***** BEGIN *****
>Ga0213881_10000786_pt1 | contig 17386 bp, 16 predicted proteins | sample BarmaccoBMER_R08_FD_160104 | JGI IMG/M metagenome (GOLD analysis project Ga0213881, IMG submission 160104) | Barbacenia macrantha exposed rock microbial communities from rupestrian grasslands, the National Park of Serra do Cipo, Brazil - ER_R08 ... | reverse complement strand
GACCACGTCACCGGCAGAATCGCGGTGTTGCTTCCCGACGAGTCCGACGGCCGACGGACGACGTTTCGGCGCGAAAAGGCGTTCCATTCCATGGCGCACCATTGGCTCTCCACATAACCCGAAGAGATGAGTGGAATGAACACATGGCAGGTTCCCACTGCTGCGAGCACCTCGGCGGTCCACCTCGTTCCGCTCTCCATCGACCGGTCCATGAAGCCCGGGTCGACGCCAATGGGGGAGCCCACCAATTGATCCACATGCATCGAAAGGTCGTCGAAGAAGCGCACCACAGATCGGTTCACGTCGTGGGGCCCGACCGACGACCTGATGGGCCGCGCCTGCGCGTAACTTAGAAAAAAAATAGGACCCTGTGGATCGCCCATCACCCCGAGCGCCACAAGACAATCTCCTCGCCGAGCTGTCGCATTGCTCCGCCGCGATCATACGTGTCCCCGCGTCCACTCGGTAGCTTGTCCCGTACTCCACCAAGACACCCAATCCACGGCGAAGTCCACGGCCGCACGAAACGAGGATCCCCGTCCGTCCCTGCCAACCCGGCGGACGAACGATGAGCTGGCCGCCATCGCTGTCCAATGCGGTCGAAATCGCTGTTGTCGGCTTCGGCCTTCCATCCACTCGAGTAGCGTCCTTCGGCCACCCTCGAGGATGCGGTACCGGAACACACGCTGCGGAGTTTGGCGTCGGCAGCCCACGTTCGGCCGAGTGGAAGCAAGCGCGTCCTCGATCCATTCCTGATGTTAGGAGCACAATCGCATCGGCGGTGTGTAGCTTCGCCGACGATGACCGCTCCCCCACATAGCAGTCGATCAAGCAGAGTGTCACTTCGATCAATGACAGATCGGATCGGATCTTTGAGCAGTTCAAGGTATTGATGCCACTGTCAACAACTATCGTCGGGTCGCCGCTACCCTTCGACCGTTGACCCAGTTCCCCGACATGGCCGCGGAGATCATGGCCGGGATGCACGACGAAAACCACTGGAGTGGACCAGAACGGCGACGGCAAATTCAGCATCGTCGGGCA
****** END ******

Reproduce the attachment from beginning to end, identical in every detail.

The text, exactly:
>Ga0213881_10000786_pt1 | contig 17386 bp, 16 predicted proteins | sample BarmaccoBMER_R08_FD_160104 | JGI IMG/M metagenome (GOLD analysis project Ga0213881, IMG submission 160104) | Barbacenia macrantha exposed rock microbial communities from rupestrian grasslands, the National Park of Serra do Cipo, Brazil - ER_R08 ... | reverse complement strand
GACCACGTCACCGGCAGAATCGCGGTGTTGCTTCCCGACGAGTCCGACGGCCGACGGACGACGTTTCGGCGCGAAAAGGCGTTCCATTCCATGGCGCACCATTGGCTCTCCACATAACCCGAAGAGATGAGTGGAATGAACACATGGCAGGTTCCCACTGCTGCGAGCACCTCGGCGGTCCACCTCGTTCCGCTCTCCATCGACCGGTCCATGAAGCCCGGGTCGACGCCAATGGGGGAGCCCACCAATTGATCCACATGCATCGAAAGGTCGTCGAAGAAGCGCACCACAGATCGGTTCACGTCGTGGGGCCCGACCGACGACCTGATGGGCCGCGCCTGCGCGTAACTTAGAAAAAAAATAGGACCCTGTGGATCGCCCATCACCCCGAGCGCCACAAGACAATCTCCTCGCCGAGCTGTCGCATTGCTCCGCCGCGATCATACGTGTCCCCGCGTCCACTCGGTAGCTTGTCCCGTACTCCACCAAGACACCCAATCCACGGCGAAGTCCACGGCCGCACGAAACGAGGATCCCCGTCCGTCCCTGCCAACCCGGCGGACGAACGATGAGCTGGCCGCCATCGCTGTCCAATGCGGTCGAAATCGCTGTTGTCGGCTTCGGCCTTCCATCCACTCGAGTAGCGTCCTTCGGCCACCCTCGAGGATGCGGTACCGGAACACACGCTGCGGAGTTTGGCGTCGGCAGCCCACGTTCGGCCGAGTGGAAGCAAGCGCGTCCTCGATCCATTCCTGATGTTAGGAGCACAATCGCATCGGCGGTGTGTAGCTTCGCCGACGATGACCGCTCCCCCACATAGCAGTCGATCAAGCAGAGTGTCACTTCGATCAATGACAGATCGGATCGGATCTTTGAGCAGTTCAAGGTATTGATGCCACTGTCAACAACTATCGTCGGGTCGCCGCTACCCTTCGACCGTTGACCCAGTTCCCCGACATGGCCGCGGAGATCATGGCCGGGATGCACGACGAAAACCACTGGAGTGGACCAGAACGGCGACGGCAAATTCAGCATCGTCGGGCA